A structure which evoked so much wonder and admiration in ancient times hardly failed arouse the curiosity of later generations, but no serious attempts to locate it seem to have been made by Europeans until several centuries later. It was then far too late to observe any of its glories, for it disappeared in Roman times, and a village sprang up on its site, largely constructed from surrounding debris.
Paul Lucas (1664 -1737 CE)
The artist, Paul Lucas (1664 Rouen - 1737 Madrid), and antiquary to Louis XIV of France, is one of the earliest sources of information from Upper Egypt, visiting Thebes and the Nile up to the cataracts. In the book in which he subsequently published the account of his travels, he gives us some idea of the state of the remains in his time, but his account is very rambling and unreliable. His drawing is a partial view of the ruins of the alleged labyrinth. Remark the ruins on top of an intact and proportional colossal temple. Lucas states that an old Arab who accompanied his party professed to have explored the interior of the ruins many years before, and to have penetrated into its subterranean passages to a large chamber surrounded by several niches, "like little shops," whence endless alleys and other rooms branched off. A statement that supports the probability that the labyrinth survived the Ptolemaic en Roman times unaffected. By the time of Lucas's visit, however, these passages could not be traced, and he concluded that they had become blocked up by debris.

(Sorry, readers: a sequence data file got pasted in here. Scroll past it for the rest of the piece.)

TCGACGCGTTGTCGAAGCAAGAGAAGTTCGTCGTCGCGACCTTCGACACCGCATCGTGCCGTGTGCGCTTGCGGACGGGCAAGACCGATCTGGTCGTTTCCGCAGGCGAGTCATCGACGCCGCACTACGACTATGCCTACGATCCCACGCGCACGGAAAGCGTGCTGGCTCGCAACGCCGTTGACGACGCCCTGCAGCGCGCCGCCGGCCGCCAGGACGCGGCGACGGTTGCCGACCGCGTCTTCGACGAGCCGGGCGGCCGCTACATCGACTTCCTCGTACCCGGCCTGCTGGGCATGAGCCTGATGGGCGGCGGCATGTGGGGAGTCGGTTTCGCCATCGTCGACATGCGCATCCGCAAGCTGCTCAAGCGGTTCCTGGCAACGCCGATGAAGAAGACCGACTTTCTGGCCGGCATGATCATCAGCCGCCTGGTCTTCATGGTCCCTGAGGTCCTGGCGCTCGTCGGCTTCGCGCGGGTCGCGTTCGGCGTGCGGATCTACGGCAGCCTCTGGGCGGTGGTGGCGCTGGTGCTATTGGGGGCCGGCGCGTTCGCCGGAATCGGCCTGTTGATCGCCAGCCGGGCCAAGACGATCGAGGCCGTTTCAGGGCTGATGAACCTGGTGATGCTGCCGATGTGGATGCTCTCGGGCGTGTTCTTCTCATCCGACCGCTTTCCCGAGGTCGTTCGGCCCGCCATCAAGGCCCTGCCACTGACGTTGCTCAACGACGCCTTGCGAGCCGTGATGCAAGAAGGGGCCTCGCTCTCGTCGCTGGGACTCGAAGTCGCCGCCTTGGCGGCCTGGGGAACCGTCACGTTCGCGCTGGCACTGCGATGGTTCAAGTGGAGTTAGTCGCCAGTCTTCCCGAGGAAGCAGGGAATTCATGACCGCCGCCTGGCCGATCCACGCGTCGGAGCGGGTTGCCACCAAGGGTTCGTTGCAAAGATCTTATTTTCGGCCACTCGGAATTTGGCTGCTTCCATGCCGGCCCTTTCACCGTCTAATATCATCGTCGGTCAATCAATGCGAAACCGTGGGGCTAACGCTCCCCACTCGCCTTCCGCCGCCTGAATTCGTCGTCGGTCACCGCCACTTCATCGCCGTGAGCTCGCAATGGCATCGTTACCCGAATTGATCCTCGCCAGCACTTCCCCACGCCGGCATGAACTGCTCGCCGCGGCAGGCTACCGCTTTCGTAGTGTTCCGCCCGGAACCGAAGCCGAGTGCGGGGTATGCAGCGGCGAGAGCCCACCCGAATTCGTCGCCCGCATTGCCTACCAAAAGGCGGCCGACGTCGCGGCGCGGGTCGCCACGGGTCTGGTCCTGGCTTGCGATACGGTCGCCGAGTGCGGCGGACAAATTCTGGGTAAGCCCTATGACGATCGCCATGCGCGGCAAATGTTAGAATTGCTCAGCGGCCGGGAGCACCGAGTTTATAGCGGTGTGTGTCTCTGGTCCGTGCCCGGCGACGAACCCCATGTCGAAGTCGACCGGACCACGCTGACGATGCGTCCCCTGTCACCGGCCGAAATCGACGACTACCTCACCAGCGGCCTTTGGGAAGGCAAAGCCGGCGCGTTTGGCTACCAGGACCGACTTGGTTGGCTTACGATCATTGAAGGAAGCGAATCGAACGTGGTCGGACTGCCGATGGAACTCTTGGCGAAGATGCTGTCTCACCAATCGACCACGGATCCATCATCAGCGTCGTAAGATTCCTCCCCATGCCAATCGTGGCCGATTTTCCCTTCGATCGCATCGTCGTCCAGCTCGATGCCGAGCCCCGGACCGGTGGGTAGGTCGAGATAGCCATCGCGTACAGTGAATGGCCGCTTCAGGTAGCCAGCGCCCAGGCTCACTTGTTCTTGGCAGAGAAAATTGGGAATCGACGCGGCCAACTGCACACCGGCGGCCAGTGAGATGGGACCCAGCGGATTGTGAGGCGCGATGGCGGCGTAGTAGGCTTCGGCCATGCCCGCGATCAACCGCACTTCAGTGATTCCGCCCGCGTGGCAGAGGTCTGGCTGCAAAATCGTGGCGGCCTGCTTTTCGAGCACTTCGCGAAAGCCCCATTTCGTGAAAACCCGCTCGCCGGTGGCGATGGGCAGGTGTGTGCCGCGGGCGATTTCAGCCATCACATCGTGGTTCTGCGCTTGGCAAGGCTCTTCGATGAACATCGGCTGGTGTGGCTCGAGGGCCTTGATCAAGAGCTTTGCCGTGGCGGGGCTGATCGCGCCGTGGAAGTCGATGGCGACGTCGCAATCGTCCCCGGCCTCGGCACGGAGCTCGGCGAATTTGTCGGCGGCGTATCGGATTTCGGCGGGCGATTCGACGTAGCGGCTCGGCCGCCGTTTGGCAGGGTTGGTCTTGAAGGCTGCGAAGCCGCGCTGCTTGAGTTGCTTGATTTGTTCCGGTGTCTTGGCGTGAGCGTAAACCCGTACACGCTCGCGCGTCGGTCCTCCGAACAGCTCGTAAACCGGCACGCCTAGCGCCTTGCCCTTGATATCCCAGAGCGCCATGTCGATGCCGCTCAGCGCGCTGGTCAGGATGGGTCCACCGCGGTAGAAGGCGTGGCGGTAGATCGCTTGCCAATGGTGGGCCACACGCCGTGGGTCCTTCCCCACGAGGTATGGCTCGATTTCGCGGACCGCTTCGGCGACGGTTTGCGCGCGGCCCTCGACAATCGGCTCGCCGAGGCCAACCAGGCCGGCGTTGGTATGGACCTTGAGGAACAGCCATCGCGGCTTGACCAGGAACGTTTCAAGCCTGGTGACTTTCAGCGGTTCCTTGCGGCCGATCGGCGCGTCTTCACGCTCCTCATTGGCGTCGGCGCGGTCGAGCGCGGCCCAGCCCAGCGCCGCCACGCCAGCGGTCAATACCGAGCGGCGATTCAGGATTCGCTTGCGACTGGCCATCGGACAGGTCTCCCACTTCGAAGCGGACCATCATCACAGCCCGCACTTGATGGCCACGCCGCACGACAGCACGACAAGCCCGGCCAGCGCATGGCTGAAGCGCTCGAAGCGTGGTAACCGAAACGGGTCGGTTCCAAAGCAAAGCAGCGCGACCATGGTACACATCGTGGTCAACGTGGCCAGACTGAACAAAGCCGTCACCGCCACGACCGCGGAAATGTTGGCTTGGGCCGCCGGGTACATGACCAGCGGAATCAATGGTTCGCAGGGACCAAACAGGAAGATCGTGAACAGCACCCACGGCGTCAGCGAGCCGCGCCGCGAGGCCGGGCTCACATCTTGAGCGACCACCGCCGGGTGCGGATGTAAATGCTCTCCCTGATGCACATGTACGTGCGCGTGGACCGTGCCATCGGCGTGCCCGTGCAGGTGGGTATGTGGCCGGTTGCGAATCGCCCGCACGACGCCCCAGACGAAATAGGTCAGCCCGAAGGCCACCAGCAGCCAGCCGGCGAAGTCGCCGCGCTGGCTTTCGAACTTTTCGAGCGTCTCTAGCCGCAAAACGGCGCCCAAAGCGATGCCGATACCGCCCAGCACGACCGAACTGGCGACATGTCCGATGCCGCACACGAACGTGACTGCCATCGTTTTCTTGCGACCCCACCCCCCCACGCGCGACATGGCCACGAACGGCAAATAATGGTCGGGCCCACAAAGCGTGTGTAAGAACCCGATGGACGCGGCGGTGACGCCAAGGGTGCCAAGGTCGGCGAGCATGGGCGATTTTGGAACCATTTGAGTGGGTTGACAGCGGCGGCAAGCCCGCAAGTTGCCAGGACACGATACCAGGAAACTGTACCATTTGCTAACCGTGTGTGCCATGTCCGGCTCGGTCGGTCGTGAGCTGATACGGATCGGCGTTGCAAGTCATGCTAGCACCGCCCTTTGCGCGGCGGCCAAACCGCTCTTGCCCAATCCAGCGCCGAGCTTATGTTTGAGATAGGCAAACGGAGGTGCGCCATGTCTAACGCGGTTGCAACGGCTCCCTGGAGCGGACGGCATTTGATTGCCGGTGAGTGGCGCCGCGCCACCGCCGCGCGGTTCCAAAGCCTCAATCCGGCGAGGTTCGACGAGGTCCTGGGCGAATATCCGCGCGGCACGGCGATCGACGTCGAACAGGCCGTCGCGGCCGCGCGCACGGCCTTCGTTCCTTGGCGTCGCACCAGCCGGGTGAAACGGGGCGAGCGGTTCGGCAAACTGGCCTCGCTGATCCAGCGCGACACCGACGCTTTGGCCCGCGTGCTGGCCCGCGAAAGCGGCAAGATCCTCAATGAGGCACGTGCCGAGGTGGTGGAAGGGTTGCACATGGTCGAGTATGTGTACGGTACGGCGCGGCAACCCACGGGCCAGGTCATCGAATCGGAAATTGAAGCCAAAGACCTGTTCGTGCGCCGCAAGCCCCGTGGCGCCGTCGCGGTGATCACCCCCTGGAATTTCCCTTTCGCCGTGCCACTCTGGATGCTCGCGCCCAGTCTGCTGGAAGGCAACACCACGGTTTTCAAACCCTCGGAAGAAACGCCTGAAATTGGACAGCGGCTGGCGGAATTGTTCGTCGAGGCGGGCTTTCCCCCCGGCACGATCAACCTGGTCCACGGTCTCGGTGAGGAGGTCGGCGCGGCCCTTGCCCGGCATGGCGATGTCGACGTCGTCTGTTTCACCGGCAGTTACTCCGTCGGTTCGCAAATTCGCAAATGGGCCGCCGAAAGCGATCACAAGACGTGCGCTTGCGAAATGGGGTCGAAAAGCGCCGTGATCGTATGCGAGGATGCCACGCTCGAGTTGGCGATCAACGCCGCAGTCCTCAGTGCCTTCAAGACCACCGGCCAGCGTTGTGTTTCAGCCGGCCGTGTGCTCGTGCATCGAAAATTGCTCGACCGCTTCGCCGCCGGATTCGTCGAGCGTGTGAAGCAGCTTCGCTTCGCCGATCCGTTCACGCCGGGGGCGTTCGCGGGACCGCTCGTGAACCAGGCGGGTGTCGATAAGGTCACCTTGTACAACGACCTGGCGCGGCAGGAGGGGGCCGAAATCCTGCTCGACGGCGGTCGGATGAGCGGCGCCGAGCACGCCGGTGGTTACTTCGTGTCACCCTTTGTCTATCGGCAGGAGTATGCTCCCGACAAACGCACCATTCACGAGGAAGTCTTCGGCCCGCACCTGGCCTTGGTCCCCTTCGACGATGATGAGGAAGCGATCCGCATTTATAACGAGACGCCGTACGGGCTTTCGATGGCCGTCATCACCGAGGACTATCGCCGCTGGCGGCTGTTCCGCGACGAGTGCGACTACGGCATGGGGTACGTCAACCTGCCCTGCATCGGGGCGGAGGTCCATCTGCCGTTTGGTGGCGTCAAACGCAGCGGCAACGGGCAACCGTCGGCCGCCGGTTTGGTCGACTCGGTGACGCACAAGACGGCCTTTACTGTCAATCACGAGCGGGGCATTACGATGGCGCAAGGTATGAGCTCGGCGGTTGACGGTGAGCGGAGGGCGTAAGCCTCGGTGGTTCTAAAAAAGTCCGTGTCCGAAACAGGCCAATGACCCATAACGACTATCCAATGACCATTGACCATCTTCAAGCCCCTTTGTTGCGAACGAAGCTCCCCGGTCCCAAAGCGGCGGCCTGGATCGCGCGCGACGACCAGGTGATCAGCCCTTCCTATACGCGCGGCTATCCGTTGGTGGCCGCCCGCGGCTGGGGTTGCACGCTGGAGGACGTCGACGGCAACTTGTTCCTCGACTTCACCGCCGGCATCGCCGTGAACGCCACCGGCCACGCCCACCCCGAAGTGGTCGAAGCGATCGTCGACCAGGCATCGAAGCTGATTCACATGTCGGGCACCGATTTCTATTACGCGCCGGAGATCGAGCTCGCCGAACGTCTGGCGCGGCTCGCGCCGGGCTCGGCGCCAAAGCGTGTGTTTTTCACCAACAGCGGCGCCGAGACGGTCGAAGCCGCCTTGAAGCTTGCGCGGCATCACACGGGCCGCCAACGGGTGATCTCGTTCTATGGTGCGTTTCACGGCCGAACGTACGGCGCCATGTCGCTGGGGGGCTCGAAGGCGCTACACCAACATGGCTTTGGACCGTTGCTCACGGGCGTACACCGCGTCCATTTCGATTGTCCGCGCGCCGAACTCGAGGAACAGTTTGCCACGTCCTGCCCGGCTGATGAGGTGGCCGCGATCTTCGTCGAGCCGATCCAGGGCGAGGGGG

Richard Pococke (1704 – 1765 CE)
The next explorer to visit the spot seems to have been Dr. Richard Pococke. From 1737-40 CE he visited the Near East. Exploring Egypt, Jerusalem, Palestine and Greece. In his book "Description of the East" that appeared in 1743 he wrote; "We observed at a great distance, the temple of the Labyrinth, and being about a league from it, I observed several heaps as of ruins, covered with sand, and many stones all round as if there had been some great building there: they call it the town of Caroon (Bellet Caroon). It seemed to have been of a considerable breadth from east to west, and the buildings extended on each side towards the north to the Lake Moeris and the temple. This without doubt is the spot of the famous Labyrinth which Herodotus says was built by the twelve kings of Egypt." He describes what he takes to be the pyramid of the labyrinth as a building about 165 feet long by 80 broad, very much ruined, and says it is called the "Castle of Caroon".
Luigi Canina(1795-1856 CE)
Many attempts have been made to visualize the labyrinth as it existed in the time of Herodotus. The drawing of the Italian architect and archaeologist Luigi Canina(1795-1856) shows, in plan, one such reconstruction. Among Canina’s his works are: some construction at the Villa Borghese and Casino Vagnuzzi outside of Porta del Popolo in Egyptian style. He was professor of architecture at Turin, and his most important works were the excavation of Tusculum in 1829 and of the Appian Way in 1848, the results of which he embodied in a number of works published in a costly form by his patroness, the queen of Sardinia. Canina is also noted for his studies of history and archeology: Ancient architecture described and represented in documents (1830-44).
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